With The Martian topping bestseller lists and a movie adaptation hitting theaters this week, people are even more excited than usual about NASA's big Mars announcement — but what scientists have discovered is way, way cooler than Matt Damon in a spacesuit. In Monday's widely circulated press release, the space agency put it simply: "New findings from NASA's Mars Reconnaissance Orbiter (MRO) provide the strongest evidence yet that liquid water flows intermittently on present-day Mars."
However, the more thrilling part of this announcement was lead Mars Exploration Program scientist Michael Meyer's follow-up with The Guardian, in which he declared: "There is liquid water today on the surface of Mars . . . Because of this, we suspect that it is at least possible to have a habitable environment today." Yep, you read that right: this discovery brings us one step closer to colonizing the Red Planet. Who needs books and movies about Mars when real-life possibilities are this exciting?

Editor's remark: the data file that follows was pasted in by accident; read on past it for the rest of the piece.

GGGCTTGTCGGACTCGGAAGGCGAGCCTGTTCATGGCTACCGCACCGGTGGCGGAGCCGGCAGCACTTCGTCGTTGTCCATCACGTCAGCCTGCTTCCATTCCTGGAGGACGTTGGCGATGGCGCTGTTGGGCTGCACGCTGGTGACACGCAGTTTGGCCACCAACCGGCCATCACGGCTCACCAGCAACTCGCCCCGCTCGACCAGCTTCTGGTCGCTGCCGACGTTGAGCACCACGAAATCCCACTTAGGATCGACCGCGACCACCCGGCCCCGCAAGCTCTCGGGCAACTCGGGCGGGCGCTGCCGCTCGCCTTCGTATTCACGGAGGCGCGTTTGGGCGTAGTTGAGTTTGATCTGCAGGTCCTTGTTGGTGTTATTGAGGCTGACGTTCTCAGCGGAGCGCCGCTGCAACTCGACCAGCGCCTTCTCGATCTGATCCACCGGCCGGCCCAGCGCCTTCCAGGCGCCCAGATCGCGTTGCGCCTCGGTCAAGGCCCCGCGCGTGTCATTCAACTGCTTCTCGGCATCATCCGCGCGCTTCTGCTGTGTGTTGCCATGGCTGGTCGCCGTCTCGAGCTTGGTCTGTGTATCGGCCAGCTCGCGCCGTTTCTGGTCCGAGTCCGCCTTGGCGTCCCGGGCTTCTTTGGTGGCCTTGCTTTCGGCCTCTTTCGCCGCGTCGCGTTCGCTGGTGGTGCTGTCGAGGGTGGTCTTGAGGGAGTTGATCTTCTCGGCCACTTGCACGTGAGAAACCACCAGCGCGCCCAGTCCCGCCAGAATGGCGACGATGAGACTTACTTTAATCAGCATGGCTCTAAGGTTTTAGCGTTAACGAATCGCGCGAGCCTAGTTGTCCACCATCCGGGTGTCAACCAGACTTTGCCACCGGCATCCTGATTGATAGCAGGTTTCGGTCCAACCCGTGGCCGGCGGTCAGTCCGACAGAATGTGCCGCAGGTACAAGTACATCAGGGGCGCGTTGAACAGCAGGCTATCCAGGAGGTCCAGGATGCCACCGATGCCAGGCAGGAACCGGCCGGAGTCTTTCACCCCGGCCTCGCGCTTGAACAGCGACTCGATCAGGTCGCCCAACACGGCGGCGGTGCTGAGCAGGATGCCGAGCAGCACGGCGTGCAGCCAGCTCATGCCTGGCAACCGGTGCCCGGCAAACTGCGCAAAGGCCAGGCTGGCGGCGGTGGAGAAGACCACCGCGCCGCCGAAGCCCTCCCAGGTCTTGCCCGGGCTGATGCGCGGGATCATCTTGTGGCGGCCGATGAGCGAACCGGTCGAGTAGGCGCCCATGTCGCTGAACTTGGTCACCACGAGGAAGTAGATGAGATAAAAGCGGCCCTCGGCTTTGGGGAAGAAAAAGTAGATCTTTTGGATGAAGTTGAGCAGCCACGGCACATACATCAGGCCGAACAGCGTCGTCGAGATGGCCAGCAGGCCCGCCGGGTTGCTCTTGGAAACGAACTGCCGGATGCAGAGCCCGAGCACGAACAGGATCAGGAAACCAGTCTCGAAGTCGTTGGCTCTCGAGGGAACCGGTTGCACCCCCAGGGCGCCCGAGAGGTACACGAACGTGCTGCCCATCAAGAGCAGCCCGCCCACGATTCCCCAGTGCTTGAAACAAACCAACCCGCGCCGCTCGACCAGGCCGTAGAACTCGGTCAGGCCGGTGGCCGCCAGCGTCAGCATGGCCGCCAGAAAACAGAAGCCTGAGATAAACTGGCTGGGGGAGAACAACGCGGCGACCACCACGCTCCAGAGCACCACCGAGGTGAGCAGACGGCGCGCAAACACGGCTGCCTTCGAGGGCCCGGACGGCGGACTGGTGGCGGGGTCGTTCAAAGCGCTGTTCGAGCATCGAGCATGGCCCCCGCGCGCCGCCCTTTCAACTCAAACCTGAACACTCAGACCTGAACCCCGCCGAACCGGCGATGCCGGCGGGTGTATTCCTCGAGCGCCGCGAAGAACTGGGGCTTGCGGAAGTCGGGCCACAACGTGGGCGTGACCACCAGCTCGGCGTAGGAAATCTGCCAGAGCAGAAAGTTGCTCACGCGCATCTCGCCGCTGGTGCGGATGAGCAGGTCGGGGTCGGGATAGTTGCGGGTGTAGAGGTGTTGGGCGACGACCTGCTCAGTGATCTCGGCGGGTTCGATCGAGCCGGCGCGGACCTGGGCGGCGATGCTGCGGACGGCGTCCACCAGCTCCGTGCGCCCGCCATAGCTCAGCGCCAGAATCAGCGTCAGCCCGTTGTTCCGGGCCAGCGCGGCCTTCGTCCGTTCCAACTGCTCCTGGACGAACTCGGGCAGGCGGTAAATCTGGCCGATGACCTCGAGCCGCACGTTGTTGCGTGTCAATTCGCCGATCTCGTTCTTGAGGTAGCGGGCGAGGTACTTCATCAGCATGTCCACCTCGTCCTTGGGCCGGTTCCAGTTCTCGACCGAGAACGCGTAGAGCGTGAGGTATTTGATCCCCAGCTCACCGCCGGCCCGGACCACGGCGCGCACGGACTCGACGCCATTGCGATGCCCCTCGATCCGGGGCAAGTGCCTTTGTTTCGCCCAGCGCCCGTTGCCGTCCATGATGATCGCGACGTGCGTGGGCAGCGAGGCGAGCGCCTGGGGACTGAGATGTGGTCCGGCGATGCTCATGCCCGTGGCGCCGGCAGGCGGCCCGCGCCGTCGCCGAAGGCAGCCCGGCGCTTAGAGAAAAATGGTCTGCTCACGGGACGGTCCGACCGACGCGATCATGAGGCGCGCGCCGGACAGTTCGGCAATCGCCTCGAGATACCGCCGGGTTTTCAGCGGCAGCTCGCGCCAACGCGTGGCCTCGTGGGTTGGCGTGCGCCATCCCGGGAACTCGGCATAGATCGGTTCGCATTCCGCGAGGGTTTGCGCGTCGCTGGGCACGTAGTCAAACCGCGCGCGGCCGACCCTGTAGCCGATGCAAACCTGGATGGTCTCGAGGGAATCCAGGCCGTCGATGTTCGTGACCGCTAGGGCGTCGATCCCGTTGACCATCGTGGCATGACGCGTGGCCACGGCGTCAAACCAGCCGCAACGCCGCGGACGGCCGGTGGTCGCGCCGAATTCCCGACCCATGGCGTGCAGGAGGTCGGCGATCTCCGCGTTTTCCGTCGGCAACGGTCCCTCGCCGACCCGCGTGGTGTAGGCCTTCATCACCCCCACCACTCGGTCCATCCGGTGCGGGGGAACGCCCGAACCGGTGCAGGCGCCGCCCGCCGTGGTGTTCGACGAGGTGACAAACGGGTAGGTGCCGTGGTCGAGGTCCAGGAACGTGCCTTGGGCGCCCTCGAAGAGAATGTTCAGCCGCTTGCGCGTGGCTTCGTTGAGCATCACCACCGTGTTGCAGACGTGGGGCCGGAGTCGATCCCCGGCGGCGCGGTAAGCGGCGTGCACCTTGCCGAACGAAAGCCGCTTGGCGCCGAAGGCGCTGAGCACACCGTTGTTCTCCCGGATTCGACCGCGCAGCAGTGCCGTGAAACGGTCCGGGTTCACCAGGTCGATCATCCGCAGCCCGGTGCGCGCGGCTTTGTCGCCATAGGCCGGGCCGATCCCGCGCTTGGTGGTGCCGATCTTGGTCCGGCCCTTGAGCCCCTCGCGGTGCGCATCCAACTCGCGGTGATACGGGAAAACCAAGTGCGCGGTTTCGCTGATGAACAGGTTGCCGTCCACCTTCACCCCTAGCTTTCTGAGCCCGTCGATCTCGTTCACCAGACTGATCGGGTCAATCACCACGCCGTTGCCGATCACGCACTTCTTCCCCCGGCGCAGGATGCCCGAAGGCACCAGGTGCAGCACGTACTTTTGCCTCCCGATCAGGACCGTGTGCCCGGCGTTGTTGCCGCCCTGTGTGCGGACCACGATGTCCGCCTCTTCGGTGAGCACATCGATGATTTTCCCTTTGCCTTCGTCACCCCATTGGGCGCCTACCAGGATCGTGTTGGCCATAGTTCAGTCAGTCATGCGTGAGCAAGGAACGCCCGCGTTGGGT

In an animated rendering of the planet's water flow (viewable above), NASA shows seasonal ebbs and flows of hydrated minerals within one of the planet's craters. While the water on the planet appears to be briny, the fact of its existence on modern-day Mars is a huge step in the direction of further planetary exploration. "It took multiple spacecraft over several years to solve this mystery, and now we know there is liquid water on the surface of this cold, desert planet," Meyer said in NASA's press release. "It seems that the more we study Mars, the more we learn how life could be supported and where there are resources to support life in the future."
Curious about the details of this new Mars news? Check out NASA's full statement and give the agency's fascinating video a watch (or three).